We do other things besides community service. We also have fun. This year we got Russian pen pals. Each girl in the troop has two or three pen pals. We send them letters and gifts. Last winter we made them snow caps. The first letter I got was from a girl who was my age. Her name is Ksenia, and she’s 14. She didn’t know what Girl Scouts was. I told her about the different things that we do. We all read our letters out loud to each other. One of the girls pen pals told her that her favorite band was the Spice Girls. We were all surprised that the bands popular here are popular all over the world. Their English was very good. They had hardly any mistakes with grammar and spelling. The second time I got a letter from a boy named Maxim. He told me about his family, and it was interesting to find that his whole family, including his grandmother lived together in one house. The letter came with a beautiful drawing of a Christmas tree and people ice skating because it was right around Christmas time. It takes about a month for the letter to get there and another month to get it back. I still haven’t heard back from either of them, but I look forward to getting their letters soon.
Aside from that, we planned a one day adventure called Destination Unknown for a bunch of Brownies. We planned for six months. We sent out flyers to the different troops asking if they wanted to participate. We got a great response, and 100 girls came to the event. The reason it’s called Destination Unknown is because none of the girls know where we are going until we get there. We ordered a bus large enough to fit 120 people, including ourselves and their troop leaders, ordered 120 sandwiches from Subway and decided where we were going to take them. We took them to the I-Max theater and saw a movie about the ocean. The girls had fun trying to grab the 3D fish as they swam by. Then we broke for lunch and ate in a park across the street. After that we broke into groups, 10 girls for each one of us. We went to the Science Museum and walked around for the rest of the day. Some crazy things happened, like Elizabeth, one of the girls in my troop, lost her whole group because they all scattered about, but of course she found them again. Some of the girls in my group wandered off to the bathroom without telling me and I panicked, but everything ended up okay. I never realized what a hard job it was to look after 10 kids for the afternoon, but being a counselor is fun!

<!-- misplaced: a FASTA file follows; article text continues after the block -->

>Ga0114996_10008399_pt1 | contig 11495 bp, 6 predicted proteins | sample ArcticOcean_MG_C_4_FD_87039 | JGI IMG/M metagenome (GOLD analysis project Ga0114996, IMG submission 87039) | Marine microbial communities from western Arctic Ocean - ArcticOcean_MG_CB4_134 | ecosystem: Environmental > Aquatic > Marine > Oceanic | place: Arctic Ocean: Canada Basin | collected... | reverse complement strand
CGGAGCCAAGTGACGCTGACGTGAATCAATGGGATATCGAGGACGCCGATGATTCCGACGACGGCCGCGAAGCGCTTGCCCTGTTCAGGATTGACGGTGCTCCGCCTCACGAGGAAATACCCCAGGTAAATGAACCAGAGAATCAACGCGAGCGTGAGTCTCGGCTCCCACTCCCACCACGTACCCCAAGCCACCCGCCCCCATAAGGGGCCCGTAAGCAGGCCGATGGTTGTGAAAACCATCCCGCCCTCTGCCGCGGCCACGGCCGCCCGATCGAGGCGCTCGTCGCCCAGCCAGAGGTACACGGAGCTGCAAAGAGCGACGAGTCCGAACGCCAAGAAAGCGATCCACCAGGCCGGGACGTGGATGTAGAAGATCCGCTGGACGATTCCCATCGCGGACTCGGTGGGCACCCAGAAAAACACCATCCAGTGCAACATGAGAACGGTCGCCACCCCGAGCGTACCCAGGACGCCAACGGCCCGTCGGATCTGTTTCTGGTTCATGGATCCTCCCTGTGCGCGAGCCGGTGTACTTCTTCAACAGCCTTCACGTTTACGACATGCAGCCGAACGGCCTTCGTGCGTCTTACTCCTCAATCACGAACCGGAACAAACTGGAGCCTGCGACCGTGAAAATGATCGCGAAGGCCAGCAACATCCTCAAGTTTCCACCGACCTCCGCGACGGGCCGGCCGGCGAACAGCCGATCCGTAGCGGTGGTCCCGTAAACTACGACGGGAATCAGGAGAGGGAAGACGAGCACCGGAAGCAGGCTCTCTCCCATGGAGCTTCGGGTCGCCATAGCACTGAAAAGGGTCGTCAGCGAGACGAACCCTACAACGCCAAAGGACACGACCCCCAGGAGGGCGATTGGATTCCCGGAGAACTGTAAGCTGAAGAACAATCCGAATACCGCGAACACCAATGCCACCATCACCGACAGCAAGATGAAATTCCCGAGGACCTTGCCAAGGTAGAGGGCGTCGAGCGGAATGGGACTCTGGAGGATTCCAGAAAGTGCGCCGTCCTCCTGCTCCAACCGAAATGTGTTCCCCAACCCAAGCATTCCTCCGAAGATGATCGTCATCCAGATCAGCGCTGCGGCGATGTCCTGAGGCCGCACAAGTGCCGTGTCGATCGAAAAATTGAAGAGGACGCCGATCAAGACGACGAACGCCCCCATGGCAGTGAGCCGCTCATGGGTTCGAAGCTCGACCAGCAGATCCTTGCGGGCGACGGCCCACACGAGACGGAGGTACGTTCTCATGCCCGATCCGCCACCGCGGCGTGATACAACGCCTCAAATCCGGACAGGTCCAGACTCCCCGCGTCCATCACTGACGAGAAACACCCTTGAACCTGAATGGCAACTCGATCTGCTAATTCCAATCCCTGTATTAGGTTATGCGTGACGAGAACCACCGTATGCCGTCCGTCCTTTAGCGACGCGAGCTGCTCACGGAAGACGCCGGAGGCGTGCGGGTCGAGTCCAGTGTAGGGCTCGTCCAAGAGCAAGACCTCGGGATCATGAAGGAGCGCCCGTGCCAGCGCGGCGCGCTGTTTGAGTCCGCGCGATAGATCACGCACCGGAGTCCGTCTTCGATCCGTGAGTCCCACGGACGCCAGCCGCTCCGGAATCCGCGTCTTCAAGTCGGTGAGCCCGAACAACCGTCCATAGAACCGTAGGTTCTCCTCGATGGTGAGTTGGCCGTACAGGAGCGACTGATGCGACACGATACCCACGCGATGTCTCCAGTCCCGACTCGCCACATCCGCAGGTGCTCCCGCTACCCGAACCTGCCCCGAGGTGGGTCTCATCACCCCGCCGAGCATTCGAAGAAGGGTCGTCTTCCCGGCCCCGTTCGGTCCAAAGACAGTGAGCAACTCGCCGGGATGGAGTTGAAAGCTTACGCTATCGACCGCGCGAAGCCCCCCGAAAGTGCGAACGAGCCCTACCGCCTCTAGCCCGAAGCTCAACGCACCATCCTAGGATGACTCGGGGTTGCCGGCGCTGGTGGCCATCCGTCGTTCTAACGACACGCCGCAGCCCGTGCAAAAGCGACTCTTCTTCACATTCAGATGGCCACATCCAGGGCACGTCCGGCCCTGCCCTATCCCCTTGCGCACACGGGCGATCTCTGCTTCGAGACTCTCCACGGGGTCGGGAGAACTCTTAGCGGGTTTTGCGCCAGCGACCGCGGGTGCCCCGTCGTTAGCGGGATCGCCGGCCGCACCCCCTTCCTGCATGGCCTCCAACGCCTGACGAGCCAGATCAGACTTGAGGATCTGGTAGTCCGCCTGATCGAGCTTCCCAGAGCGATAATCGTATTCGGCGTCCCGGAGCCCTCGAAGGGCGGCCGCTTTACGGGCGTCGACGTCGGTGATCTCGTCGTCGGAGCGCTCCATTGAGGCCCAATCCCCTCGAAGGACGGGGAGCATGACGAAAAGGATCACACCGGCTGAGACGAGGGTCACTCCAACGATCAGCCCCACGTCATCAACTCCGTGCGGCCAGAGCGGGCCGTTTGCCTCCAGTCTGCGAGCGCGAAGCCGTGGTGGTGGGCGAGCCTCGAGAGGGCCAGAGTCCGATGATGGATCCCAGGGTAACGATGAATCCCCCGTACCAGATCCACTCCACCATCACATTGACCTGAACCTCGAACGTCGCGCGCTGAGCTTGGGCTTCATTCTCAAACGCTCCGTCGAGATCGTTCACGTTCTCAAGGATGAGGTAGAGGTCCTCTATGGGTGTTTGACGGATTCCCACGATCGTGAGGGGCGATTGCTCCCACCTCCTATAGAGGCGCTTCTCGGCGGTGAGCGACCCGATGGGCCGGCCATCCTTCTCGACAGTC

If you have done enough community service and gotten enough badges, being in girl scouts is great recognition for college. Girls usually join because their friends are in it, they are very young and think it’s going to be fun, which it is! But they stay, because of what they get to do. I don’t stay because it’s a nice thing to have on a college application, or even because I get to spend extra time with my old friends. I stay because I love getting the satisfaction of making a difference, and that is what girl scouts is all about. Taking the first step to changing the world and doing it with your friends makes it even better.